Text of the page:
Article ID: 34768 - View products that this article applies to.
This article was previously published under Q34768
The following information details the differences between using COMMAND /C and CALL.
COMMAND /C loads a new copy of COMMAND.COM into main system memory and passes it the command line. If a terminate-and-stay-resident (TSR) program is installed from this new copy of COMMAND.COM, it will be loaded above COMMAND.COM. When you exit from the command shell, the memory used by COMMAND.COM is freed, but the memory used for the TSR program is not. Hence, system memory becomes fragmented; there is memory allocated for TSR programs located in the middle of free memory.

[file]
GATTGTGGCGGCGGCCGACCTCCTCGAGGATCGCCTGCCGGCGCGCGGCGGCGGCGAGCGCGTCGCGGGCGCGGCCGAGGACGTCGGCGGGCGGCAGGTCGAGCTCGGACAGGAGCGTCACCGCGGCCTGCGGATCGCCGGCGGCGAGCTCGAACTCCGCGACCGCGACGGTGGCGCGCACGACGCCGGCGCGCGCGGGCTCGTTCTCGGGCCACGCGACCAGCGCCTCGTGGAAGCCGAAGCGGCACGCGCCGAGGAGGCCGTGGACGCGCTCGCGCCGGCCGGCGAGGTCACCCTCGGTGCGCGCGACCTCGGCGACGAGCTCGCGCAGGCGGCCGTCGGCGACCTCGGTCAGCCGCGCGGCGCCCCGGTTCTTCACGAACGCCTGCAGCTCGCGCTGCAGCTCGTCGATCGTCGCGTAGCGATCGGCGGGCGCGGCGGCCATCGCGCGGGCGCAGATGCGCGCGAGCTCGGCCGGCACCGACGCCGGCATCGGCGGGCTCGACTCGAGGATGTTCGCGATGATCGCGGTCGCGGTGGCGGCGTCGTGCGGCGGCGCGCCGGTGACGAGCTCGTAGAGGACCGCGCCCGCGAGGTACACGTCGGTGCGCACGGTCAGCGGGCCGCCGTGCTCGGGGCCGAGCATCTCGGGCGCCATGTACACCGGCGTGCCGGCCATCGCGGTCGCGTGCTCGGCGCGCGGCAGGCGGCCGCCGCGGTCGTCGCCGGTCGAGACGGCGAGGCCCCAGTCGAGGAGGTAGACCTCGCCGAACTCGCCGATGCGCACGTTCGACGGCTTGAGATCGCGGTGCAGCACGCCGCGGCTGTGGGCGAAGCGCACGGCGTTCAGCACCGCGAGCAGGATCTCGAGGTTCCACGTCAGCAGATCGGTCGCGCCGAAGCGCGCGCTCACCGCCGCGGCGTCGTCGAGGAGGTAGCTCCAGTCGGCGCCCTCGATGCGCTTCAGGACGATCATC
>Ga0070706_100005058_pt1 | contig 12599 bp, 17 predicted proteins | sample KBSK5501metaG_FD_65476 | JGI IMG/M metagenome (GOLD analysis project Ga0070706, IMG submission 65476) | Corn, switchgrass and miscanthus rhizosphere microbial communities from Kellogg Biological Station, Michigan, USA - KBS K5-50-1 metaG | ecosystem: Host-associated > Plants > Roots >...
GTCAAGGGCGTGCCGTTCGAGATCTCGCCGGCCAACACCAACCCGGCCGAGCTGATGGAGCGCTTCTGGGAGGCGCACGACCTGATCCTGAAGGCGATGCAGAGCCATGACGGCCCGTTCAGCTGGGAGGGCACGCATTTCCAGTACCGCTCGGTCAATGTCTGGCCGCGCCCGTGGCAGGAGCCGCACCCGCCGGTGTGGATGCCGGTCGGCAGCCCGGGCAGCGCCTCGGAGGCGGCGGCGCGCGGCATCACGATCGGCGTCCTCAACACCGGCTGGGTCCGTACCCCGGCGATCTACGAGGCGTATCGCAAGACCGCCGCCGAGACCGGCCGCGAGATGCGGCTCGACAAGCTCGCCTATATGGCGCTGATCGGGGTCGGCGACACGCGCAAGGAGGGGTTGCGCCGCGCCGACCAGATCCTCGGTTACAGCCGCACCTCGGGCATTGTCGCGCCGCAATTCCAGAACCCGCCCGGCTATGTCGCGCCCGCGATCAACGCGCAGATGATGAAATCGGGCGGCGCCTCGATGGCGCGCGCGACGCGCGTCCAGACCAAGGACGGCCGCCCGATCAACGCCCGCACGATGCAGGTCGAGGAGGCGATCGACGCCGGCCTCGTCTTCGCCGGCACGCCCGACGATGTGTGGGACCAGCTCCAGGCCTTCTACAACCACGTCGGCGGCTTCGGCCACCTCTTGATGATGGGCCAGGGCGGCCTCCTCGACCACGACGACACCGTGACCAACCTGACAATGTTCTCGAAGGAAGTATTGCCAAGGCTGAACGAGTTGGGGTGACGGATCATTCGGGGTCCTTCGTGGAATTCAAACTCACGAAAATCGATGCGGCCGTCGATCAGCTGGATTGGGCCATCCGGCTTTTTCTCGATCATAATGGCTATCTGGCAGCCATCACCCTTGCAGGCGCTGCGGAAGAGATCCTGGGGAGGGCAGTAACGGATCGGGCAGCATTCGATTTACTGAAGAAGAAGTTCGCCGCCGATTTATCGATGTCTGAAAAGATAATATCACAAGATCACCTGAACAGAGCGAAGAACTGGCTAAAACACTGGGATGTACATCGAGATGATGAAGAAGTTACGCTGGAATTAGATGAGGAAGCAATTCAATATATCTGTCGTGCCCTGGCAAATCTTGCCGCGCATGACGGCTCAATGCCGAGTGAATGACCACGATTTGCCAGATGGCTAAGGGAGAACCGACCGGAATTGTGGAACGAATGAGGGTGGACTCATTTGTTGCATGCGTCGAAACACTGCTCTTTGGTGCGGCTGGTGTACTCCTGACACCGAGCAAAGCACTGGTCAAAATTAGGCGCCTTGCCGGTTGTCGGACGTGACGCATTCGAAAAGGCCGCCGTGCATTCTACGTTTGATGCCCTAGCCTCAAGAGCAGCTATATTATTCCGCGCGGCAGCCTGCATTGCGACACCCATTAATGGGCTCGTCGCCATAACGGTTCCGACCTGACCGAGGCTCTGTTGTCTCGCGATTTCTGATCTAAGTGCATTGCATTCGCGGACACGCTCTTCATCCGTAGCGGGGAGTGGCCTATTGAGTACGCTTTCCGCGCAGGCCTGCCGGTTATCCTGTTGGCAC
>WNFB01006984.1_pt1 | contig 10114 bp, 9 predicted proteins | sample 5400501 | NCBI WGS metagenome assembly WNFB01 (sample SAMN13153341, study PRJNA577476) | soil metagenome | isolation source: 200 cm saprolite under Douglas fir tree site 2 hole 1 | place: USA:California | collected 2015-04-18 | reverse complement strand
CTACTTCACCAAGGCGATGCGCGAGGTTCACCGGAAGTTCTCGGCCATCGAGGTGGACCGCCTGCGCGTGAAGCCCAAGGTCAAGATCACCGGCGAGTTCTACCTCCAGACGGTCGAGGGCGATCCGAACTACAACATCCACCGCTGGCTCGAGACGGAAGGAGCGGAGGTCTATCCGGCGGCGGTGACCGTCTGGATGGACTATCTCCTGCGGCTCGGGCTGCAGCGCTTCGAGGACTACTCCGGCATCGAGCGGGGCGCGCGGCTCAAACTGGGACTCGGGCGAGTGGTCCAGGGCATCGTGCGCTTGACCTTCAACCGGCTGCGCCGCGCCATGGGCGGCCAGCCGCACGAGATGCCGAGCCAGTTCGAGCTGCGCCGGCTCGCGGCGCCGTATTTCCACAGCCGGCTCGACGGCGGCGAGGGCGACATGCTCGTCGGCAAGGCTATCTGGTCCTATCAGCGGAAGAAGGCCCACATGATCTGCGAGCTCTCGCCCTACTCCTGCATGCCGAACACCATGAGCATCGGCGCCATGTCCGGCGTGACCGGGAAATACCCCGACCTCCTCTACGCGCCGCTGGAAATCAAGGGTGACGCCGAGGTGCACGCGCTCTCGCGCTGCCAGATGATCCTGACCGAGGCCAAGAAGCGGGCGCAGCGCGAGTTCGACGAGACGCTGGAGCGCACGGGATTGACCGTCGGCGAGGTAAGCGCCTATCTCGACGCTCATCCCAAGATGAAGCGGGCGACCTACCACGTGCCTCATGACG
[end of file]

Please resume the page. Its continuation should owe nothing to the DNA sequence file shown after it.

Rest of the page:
When you do a CALL command, MS-DOS does not load a new copy of COMMAND.COM; it just uses an internal stack to keep track of different batch files. Therefore, if a TSR program is loaded, it is loaded at the bottom of memory, just above the resident portion of COMMAND.COM; all free memory remains in a single, contiguous block, which makes it easier for MS-DOS to work.
Article ID: 34768 - Last Review: November 16, 2006 - Revision: 2.1